Free Education » Bullish Option Strategies

Strangles. Butterflies. Condors. These exotic-sounding strategies may hold the key to getting the most out of your portfolio—and they may not be as exotic as you think. Read up on more than two dozen option strategies.

These options strategies can be great ways to invest or leverage existing positions for investors with a bullish market sentiment.

Long Call
For aggressive investors who are bullish about the short-term prospects for a stock, buying calls can be an excellent way to capture the upside potential with limited downside risk.
Covered Call
For conservative investors, selling calls against a long stock position can be an excellent way to generate income without assuming the risks associated with uncovered calls. In this case, investors would sell one call contract for each 100 shares of stock they own.
Protective Put
For investors who want to protect the stocks in their portfolio from falling prices, protective puts provide a relatively low-cost form of portfolio insurance. In this case, investors would purchase one put contract for each 100 shares of stock they own.
Bull Call Spread
For bullish investors who want a nice low risk, limited return strategy without buying or selling the underlying stock, bull call spreads are a great alternative.
Bull Put Spread
For bullish investors who want a nice low risk, limited return strategy, bull put spreads are another alternative. Like the bull call spread, the bull put spread involves buying and selling the same number of put options at different strike prices.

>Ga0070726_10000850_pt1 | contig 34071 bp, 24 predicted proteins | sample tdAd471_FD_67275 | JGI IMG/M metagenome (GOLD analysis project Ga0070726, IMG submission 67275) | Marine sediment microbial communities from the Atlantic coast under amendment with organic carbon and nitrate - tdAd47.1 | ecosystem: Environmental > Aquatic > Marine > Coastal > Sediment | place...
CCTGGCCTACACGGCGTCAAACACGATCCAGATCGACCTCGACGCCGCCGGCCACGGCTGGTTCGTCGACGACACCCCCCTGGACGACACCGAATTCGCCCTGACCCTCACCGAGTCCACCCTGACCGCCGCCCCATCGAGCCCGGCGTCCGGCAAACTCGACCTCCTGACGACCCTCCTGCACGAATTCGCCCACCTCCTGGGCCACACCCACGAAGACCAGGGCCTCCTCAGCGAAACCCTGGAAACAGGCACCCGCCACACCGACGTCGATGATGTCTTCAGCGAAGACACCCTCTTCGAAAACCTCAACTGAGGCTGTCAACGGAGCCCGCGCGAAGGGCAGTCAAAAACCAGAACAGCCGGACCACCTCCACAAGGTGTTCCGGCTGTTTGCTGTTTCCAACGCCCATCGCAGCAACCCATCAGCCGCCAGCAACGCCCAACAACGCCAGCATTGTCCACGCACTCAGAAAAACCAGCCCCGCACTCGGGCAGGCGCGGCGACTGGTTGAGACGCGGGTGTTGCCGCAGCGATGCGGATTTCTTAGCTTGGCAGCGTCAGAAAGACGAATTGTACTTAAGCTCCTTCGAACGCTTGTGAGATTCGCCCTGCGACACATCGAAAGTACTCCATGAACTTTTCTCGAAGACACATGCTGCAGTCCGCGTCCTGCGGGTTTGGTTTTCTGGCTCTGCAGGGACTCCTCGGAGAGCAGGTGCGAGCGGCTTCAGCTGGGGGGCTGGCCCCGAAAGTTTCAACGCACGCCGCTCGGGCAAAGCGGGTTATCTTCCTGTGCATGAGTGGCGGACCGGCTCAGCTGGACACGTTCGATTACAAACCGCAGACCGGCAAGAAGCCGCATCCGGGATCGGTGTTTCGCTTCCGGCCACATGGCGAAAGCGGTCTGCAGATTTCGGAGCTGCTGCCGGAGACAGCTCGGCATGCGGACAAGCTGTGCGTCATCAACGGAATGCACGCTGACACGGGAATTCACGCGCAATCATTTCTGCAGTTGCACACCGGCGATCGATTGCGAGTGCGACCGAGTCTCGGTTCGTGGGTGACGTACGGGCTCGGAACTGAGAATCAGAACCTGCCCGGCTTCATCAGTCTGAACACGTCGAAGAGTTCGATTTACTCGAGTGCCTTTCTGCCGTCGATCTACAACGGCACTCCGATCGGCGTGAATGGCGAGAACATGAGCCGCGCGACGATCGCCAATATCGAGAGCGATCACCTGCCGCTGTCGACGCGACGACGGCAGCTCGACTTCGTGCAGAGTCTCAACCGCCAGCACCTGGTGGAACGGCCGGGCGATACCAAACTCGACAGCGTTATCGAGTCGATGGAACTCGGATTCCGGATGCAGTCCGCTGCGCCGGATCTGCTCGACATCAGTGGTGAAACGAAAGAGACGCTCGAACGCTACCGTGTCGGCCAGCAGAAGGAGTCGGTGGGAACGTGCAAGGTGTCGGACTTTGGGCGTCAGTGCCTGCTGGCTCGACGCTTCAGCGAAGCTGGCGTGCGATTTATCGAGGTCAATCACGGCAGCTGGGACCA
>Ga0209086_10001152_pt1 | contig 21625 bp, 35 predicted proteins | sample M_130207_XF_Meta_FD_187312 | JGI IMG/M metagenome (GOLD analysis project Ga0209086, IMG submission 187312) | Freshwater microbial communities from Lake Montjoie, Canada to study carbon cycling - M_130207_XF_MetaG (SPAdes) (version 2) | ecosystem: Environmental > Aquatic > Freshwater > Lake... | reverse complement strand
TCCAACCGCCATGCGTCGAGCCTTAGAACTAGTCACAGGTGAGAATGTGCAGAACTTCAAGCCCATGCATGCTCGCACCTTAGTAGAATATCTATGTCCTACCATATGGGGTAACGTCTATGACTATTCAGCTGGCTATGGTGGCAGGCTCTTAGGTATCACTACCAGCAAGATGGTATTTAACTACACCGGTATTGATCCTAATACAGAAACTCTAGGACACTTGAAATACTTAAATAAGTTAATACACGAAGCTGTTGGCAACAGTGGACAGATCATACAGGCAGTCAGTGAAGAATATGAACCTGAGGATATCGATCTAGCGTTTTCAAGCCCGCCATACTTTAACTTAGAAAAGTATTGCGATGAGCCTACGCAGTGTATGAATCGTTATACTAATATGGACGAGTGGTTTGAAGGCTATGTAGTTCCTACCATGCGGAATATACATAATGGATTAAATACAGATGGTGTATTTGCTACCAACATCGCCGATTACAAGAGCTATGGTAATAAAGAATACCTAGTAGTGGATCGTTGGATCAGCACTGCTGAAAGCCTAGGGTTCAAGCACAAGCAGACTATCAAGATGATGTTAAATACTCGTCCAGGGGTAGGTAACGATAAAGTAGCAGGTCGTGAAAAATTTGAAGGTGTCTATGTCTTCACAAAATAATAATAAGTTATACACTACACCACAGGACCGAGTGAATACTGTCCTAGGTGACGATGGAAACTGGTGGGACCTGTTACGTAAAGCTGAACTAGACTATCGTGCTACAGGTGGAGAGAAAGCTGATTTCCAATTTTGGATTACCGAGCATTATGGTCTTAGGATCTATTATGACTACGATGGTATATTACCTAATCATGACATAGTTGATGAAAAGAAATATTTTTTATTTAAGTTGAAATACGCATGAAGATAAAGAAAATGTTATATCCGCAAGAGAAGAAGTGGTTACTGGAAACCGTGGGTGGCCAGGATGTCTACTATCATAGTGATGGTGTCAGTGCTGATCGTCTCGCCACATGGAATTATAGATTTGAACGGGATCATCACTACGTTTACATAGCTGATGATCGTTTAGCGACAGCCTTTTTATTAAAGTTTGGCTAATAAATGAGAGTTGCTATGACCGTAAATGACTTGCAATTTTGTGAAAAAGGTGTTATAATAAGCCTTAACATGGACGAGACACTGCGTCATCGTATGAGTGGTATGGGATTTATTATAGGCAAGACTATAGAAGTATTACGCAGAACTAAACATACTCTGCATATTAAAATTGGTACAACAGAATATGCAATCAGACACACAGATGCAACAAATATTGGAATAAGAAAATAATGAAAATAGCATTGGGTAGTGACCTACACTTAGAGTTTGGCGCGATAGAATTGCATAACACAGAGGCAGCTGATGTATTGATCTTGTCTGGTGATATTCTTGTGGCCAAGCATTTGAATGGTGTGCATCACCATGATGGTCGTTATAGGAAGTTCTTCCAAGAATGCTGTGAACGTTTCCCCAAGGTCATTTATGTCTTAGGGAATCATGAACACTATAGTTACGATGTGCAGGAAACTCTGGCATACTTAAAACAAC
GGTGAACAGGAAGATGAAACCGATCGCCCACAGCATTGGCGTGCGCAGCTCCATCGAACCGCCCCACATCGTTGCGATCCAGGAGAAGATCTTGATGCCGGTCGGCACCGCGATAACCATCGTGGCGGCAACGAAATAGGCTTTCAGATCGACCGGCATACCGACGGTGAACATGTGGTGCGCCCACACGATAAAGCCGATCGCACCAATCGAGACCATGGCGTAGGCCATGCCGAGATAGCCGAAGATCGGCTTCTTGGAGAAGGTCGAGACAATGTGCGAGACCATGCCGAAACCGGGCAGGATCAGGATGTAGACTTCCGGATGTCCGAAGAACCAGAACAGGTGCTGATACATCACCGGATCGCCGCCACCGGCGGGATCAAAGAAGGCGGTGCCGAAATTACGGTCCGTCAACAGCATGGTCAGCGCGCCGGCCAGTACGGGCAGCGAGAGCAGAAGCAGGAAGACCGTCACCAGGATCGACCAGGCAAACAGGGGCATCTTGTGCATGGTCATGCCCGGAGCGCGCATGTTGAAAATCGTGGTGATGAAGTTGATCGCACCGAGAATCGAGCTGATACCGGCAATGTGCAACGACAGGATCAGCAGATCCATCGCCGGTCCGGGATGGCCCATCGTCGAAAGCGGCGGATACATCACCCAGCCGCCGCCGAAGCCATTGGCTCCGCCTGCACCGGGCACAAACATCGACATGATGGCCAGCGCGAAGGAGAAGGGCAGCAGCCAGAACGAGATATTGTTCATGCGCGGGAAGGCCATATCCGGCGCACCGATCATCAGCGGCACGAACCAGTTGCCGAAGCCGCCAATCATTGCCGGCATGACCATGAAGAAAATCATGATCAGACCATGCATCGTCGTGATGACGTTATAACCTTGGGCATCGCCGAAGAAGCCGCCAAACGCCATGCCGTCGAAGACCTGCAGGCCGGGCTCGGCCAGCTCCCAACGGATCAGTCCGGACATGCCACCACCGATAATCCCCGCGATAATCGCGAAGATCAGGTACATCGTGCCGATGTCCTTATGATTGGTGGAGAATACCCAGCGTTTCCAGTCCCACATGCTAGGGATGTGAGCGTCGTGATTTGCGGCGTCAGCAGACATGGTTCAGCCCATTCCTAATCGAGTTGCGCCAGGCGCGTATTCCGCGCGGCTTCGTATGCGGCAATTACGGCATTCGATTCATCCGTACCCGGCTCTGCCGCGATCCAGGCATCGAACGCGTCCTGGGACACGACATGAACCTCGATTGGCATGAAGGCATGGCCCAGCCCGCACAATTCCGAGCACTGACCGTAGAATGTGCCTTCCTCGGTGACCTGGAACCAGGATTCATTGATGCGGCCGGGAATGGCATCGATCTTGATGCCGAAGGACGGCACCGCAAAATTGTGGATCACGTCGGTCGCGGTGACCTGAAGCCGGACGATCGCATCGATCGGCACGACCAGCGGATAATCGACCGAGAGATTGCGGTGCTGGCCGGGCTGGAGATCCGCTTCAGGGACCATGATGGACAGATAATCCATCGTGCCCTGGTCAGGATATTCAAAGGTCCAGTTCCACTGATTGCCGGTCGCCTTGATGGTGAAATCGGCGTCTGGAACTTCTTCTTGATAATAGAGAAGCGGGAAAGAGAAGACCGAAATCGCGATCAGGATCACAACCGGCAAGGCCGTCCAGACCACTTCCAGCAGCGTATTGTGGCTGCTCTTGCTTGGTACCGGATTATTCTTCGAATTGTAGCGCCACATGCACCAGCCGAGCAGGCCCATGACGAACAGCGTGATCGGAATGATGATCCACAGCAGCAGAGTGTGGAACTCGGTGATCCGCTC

Call Back Spread
For bullish investors who expect big moves in already volatile stocks, call back spreads are a great limited risk, unlimited reward strategy. The trade itself involves selling a call (or calls) at a lower strike and buying a greater number of calls at a higher strike price.
Naked Put
For bullish investors who are interested in buying a stock at a price below the current market price, selling naked puts can be an excellent strategy. In this case, however, the risk is substantial because the writer of the option is obligated to purchase the stock at the strike price regardless of where the stock is trading.
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